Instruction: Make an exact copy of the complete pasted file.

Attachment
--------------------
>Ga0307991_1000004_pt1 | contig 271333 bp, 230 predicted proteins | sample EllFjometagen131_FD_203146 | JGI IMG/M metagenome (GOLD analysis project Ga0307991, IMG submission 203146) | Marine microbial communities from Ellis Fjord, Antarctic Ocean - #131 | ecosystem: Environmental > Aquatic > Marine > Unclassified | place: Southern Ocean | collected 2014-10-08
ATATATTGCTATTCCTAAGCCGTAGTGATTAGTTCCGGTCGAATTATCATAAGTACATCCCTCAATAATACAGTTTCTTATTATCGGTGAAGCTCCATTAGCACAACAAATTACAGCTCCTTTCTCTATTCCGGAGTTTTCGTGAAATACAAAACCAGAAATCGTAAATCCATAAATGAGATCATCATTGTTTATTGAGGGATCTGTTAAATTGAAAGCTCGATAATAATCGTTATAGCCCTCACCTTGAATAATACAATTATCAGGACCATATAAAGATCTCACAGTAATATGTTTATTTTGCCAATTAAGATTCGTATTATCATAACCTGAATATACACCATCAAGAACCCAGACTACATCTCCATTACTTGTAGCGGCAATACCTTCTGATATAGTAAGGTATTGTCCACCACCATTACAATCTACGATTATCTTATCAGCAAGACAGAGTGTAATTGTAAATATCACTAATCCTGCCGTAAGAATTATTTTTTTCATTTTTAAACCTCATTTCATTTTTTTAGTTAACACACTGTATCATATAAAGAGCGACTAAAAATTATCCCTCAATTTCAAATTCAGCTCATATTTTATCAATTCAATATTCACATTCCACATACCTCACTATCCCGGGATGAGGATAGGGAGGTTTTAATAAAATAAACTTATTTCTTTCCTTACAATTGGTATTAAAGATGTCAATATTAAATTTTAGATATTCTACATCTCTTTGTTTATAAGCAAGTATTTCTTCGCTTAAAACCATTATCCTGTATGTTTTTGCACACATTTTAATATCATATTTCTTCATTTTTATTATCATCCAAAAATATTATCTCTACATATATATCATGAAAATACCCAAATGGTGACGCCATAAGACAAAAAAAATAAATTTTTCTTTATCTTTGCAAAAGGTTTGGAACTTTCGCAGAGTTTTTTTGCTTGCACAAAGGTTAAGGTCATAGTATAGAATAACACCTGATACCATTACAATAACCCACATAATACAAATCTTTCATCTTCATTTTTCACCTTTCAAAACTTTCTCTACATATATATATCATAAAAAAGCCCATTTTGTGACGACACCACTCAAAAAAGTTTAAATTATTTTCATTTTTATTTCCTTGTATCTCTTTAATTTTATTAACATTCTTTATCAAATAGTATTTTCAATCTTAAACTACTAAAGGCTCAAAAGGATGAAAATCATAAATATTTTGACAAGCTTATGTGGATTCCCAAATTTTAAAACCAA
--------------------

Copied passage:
>Ga0307991_1000004_pt1 | contig 271333 bp, 230 predicted proteins | sample EllFjometagen131_FD_203146 | JGI IMG/M metagenome (GOLD analysis project Ga0307991, IMG submission 203146) | Marine microbial communities from Ellis Fjord, Antarctic Ocean - #131 | ecosystem: Environmental > Aquatic > Marine > Unclassified | place: Southern Ocean | collected 2014-10-08
ATATATTGCTATTCCTAAGCCGTAGTGATTAGTTCCGGTCGAATTATCATAAGTACATCCCTCAATAATACAGTTTCTTATTATCGGTGAAGCTCCATTAGCACAACAAATTACAGCTCCTTTCTCTATTCCGGAGTTTTCGTGAAATACAAAACCAGAAATCGTAAATCCATAAATGAGATCATCATTGTTTATTGAGGGATCTGTTAAATTGAAAGCTCGATAATAATCGTTATAGCCCTCACCTTGAATAATACAATTATCAGGACCATATAAAGATCTCACAGTAATATGTTTATTTTGCCAATTAAGATTCGTATTATCATAACCTGAATATACACCATCAAGAACCCAGACTACATCTCCATTACTTGTAGCGGCAATACCTTCTGATATAGTAAGGTATTGTCCACCACCATTACAATCTACGATTATCTTATCAGCAAGACAGAGTGTAATTGTAAATATCACTAATCCTGCCGTAAGAATTATTTTTTTCATTTTTAAACCTCATTTCATTTTTTTAGTTAACACACTGTATCATATAAAGAGCGACTAAAAATTATCCCTCAATTTCAAATTCAGCTCATATTTTATCAATTCAATATTCACATTCCACATACCTCACTATCCCGGGATGAGGATAGGGAGGTTTTAATAAAATAAACTTATTTCTTTCCTTACAATTGGTATTAAAGATGTCAATATTAAATTTTAGATATTCTACATCTCTTTGTTTATAAGCAAGTATTTCTTCGCTTAAAACCATTATCCTGTATGTTTTTGCACACATTTTAATATCATATTTCTTCATTTTTATTATCATCCAAAAATATTATCTCTACATATATATCATGAAAATACCCAAATGGTGACGCCATAAGACAAAAAAAATAAATTTTTCTTTATCTTTGCAAAAGGTTTGGAACTTTCGCAGAGTTTTTTTGCTTGCACAAAGGTTAAGGTCATAGTATAGAATAACACCTGATACCATTACAATAACCCACATAATACAAATCTTTCATCTTCATTTTTCACCTTTCAAAACTTTCTCTACATATATATATCATAAAAAAGCCCATTTTGTGACGACACCACTCAAAAAAGTTTAAATTATTTTCATTTTTATTTCCTTGTATCTCTTTAATTTTATTAACATTCTTTATCAAATAGTATTTTCAATCTTAAACTACTAAAGGCTCAAAAGGATGAAAATCATAAATATTTTGACAAGCTTATGTGGATTCCCAAATTTTAAAACCAA